Leftist Chicago Mayor Blames Automakers For Rise In Car Theft, Files Lawsuit
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The leftist mayor of Chicago, jumping on the bandwagon a little late, is blaming automakers for car theft in Chicago, filing suit against Hyundai and Kia and accusing them of fostering a “steep rise” in crime.

Last week, United States District Judge James V. Selna, ruling in a class action suit brought against Kia and Hyundai that accused them of failing to equip certain models with an engine immobilizer, denied the parties’ request for preliminary approval of a $145 million settlement reached only days before. He directed the parties to change the agreement to “fashion a matrix for reimbursement that aligns with each Class Member’s vehicle’s estimated value, rather than taking an average of all vehicles and reducing it by 40%.” He told the parties involved to demonstrate how the technology works, its pitfalls and possible solutions.

Now Democratic Chicago Mayor Brandon Johnson and the city are filing suit against Kia and Hyundai, claiming they did not include “industry-standard engine immobilizers” in some of their cars, prompting a “steep rise” in crime.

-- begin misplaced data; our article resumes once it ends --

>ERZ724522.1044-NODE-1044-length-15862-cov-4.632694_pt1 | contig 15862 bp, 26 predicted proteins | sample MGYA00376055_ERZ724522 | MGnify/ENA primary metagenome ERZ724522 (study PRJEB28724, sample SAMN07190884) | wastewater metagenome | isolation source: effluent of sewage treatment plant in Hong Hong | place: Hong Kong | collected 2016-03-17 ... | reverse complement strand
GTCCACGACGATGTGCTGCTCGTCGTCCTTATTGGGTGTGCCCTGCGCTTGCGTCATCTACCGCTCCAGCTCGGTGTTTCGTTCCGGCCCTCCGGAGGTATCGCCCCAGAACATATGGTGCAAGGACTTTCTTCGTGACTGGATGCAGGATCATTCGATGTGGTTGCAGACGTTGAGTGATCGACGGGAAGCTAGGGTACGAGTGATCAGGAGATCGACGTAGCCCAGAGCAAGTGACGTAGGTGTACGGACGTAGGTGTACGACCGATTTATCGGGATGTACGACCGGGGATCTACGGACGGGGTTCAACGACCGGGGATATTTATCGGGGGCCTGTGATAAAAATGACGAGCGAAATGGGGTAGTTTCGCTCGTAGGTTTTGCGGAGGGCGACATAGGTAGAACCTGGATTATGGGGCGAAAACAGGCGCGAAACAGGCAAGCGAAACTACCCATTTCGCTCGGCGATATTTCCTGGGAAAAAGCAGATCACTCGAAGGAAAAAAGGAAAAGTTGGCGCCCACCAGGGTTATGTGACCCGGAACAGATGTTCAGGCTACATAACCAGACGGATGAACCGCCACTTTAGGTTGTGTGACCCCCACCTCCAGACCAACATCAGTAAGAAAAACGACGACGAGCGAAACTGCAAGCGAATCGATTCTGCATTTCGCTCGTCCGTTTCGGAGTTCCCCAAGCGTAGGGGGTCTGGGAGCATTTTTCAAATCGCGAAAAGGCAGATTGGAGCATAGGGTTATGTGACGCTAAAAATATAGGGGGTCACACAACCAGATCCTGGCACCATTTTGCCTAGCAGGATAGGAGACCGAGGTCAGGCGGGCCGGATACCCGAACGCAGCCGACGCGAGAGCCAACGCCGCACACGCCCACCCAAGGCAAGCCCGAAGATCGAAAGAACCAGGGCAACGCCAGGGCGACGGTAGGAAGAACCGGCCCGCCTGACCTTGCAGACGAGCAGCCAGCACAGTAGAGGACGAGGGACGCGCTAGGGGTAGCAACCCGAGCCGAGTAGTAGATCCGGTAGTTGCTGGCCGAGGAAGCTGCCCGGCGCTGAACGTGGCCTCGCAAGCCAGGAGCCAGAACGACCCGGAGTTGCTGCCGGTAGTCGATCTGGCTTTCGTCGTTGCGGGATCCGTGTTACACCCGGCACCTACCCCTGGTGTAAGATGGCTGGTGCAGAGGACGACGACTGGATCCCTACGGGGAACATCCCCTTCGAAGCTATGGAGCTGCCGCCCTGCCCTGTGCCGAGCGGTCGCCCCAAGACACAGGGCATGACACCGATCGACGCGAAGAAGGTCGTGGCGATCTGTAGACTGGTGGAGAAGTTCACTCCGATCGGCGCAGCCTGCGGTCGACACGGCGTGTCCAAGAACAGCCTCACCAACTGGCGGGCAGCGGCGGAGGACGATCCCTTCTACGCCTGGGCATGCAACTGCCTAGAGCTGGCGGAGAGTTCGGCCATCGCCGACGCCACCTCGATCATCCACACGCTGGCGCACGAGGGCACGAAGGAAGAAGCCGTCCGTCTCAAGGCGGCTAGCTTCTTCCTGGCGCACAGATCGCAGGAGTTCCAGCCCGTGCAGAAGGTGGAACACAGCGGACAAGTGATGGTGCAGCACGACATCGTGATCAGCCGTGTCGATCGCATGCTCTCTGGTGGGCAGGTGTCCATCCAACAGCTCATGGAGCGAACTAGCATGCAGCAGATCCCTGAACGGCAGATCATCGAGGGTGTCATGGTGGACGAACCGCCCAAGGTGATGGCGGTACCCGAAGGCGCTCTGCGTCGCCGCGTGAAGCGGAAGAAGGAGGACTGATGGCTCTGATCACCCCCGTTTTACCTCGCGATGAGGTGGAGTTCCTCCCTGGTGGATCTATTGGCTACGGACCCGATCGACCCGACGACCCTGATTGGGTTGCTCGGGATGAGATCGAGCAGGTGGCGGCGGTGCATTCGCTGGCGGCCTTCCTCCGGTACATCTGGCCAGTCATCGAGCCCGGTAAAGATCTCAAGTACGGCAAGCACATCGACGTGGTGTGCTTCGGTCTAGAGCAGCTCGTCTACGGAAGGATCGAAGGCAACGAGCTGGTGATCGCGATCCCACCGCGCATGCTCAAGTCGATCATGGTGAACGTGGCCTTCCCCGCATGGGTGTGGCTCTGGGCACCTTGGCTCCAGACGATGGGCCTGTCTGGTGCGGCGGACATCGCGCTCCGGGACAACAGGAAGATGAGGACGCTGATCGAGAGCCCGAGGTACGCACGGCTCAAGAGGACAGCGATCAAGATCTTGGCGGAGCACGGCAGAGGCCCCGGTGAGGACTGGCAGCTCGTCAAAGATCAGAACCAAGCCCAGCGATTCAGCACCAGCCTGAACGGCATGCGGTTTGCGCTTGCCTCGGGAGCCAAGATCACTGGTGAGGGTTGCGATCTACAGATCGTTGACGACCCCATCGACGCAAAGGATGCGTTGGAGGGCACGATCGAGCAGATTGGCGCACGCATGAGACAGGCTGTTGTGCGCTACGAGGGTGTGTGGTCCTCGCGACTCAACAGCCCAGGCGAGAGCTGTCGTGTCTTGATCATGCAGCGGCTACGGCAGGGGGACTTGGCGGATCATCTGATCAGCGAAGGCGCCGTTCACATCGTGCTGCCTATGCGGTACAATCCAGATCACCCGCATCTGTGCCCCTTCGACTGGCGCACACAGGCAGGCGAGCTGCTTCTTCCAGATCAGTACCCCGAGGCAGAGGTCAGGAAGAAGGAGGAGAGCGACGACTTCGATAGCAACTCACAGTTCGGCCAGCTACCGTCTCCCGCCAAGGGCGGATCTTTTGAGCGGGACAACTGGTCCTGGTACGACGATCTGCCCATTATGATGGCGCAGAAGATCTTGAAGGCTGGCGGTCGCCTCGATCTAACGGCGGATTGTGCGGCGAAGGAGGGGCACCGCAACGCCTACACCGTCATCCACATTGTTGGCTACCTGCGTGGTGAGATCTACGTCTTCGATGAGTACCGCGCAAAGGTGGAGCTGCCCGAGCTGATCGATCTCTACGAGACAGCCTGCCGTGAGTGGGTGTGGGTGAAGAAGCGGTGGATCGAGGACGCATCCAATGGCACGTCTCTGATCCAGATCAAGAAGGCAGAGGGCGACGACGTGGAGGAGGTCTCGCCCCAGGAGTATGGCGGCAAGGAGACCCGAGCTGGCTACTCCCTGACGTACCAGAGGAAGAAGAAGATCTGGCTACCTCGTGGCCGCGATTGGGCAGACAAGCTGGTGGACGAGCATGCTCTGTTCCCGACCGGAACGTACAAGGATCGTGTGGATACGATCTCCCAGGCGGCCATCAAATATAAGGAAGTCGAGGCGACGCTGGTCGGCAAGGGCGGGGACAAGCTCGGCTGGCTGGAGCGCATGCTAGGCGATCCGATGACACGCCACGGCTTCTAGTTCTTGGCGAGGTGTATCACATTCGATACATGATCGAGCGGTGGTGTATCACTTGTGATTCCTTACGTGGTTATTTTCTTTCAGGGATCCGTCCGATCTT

“The impact of car theft on Chicago residents can be deeply destabilizing, particularly for low- to middle-income workers who have fewer options for getting to work and taking care of their families,” Johnson declared. “The failure of Kia and Hyundai to install basic auto-theft prevention technology in these models is sheer negligence, and as a result, a citywide and nationwide crime spree around automobile theft has been unfolding right before our eyes.”

“Because these vehicles are entry-level models, Kia’s and Hyundai’s failure to include engine immobilizers disproportionately impacts low-income Chicago residents. Moreover, offenders have used stolen Kia and Hyundai vehicles to commit other crimes, including reckless driving, armed robbery, and murder,” Johnson’s office added.

“In 2023, thefts of Kia and Hyundai cars compromise over half of all Chicago car thefts in 2023,” Fox News noted.

A spokesperson for Hyundai stated, “Hyundai is committed to the comprehensive actions we are undertaking to assist customers and communities affected by the persistent theft of certain vehicles not equipped with push-button ignitions and engine immobilizers.  Our dealers across the country are maximizing the number of anti-theft software installations that can be performed on a daily basis, contributing to steadily increasing completion rates, which we report to NHTSA weekly.”

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